Jonathan Brassard '18, BS Physics and Political Science
Hometown: Moriah, N.Y.

My ultimate goal is to reduce the cost of getting cargo and people into space. I envision a working economy in orbit in my lifetime and, perhaps, even one that reaches farther out into the solar system.

Coming here was a first step toward that goal. Clarkson is respected by STEM schools, and the University also did the most to meet my financial needs. I chose to major in physics, because I was interested in researching superconductors. Since coming here, I added the political science major and shifted my focus from superconductors to the physics of getting things into space.

High cost is a barrier to getting something into space, and, currently, only companies and large governments can deal with this challenge. However, there are feasible options that could bring down the cost dramatically within my lifetime. If we can do that, then a lot of exciting things will become possible, such as easy transportation to the moon and nearby planets, getting more satellites into orbit and mining energy from space. All of this will have a huge impact on the people on Earth and on our understanding of the universe.

Jonathan Brassard
Clarkson is respected by STEM schools, and the University also did the most to meet my financial needs. I chose to major in physics, because I was interested in researching superconductors. Since coming here, I added the political science major and shifted my focus from superconductors to the physics of getting things into space.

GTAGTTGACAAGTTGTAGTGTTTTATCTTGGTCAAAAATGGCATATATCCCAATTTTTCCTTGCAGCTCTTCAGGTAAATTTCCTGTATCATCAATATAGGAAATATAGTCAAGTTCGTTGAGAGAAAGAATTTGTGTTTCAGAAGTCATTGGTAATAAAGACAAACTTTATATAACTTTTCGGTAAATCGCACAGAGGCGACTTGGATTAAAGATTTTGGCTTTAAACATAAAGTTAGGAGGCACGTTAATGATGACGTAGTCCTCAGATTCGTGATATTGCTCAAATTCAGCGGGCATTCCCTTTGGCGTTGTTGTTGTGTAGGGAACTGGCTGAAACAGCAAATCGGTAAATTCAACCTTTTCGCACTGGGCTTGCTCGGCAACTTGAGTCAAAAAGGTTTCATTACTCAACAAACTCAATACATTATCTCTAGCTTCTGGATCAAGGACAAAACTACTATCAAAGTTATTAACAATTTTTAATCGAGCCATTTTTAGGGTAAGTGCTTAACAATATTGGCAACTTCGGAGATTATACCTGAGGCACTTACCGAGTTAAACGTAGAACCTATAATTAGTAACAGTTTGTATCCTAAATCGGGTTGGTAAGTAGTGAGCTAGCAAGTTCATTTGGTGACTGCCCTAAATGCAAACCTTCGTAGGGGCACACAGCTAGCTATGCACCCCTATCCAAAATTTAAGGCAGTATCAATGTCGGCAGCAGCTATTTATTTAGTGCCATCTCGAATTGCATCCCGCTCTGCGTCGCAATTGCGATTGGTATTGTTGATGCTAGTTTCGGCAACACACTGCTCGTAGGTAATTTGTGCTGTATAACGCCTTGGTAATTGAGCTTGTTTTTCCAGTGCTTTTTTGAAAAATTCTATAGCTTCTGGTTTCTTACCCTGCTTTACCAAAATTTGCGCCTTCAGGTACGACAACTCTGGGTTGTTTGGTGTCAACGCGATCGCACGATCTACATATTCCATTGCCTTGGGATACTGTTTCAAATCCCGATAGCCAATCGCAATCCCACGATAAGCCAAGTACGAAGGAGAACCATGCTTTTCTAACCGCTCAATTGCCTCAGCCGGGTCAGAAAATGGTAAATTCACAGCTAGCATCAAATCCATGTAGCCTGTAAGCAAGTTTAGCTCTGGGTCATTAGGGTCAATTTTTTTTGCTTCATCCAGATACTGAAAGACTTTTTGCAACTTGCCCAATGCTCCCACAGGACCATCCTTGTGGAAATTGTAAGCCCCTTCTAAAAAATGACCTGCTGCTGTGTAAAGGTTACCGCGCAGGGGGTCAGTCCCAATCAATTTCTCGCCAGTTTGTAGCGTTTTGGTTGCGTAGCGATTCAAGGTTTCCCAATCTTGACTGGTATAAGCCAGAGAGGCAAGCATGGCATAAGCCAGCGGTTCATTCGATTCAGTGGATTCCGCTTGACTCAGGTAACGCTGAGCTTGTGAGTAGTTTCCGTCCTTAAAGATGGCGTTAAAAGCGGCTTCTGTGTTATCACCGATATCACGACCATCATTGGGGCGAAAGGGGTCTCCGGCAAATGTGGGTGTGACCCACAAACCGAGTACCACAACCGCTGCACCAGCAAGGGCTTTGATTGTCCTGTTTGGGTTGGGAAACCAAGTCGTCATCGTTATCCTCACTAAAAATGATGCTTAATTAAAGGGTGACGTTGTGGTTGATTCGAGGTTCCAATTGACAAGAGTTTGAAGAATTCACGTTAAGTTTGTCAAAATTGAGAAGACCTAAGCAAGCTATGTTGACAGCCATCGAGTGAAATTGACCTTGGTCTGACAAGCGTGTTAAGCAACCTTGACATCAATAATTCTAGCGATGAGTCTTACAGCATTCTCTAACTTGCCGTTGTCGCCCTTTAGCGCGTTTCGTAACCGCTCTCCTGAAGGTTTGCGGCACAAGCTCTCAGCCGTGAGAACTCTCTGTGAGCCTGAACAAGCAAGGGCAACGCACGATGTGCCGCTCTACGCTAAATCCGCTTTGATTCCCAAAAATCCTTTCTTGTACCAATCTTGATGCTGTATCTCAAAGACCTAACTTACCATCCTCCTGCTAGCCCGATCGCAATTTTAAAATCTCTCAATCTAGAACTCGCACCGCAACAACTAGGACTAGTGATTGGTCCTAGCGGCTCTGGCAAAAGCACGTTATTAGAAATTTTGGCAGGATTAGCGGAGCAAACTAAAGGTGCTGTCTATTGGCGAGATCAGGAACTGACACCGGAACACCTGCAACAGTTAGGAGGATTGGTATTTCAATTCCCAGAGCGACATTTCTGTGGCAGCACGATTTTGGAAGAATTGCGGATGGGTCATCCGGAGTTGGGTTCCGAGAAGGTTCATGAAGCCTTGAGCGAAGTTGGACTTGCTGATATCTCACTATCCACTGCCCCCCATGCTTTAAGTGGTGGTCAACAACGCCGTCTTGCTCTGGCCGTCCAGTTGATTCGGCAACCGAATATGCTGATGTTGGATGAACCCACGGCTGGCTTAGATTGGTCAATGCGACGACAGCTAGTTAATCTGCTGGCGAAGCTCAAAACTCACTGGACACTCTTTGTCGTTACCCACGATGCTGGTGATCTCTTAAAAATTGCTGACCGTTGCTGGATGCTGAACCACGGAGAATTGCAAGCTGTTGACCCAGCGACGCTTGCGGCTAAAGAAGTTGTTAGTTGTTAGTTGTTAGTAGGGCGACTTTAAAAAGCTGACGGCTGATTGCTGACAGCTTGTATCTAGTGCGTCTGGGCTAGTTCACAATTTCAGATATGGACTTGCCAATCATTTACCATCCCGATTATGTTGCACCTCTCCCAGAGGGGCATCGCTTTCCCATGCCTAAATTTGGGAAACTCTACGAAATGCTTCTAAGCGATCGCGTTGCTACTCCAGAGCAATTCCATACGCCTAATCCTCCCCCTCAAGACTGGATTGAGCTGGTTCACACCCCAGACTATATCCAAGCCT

Jonathan Brassard '18, BS Physics and Political Science

We'll need to overcome a lot of engineering challenges to make it happen, but there are a lot of motivated people already working on the problem. I want to be one of them. I'm very optimistic and excited about our future in space. I prefer to see activity in space conducted by private organizations and profit-seeking firms, because space should not just be the playground of governments. Think about the commercial possibilities in communication and technology, as well as in mining resources. One day we may even put a large solar-energy apparatus into orbit.

Clarkson has helped me to make connections with some brilliant people, who are working on problems that interest me. I'm a McNair Scholar, so I'm getting the advice I will need to make smart decisions about which programs I should pursue when the time comes for graduate-school applications. I'm hoping to study space operations or space systems, with the broader goal of working on a flight control team.

Clarkson provides many avenues for personal growth as well. I'm involved with the Honors Program and its different forms of government. I'm also an active member of the Physics Club and the Clarkson University College Republicans, and I regularly attend InterVarsity Christian Fellowship meetings and events.

In the spring semester of 2016, I interned at the New York State Assembly. I chose my representative because he had studied physics as an undergrad and then moved on to law. I was interested in how he managed to balance the cold reasoning involved in much of physics with the keen social intuition demanded by a life in politics. I learned a lot from the experience and recommend it highly to anyone who would like to see, from the inside, how state government works.

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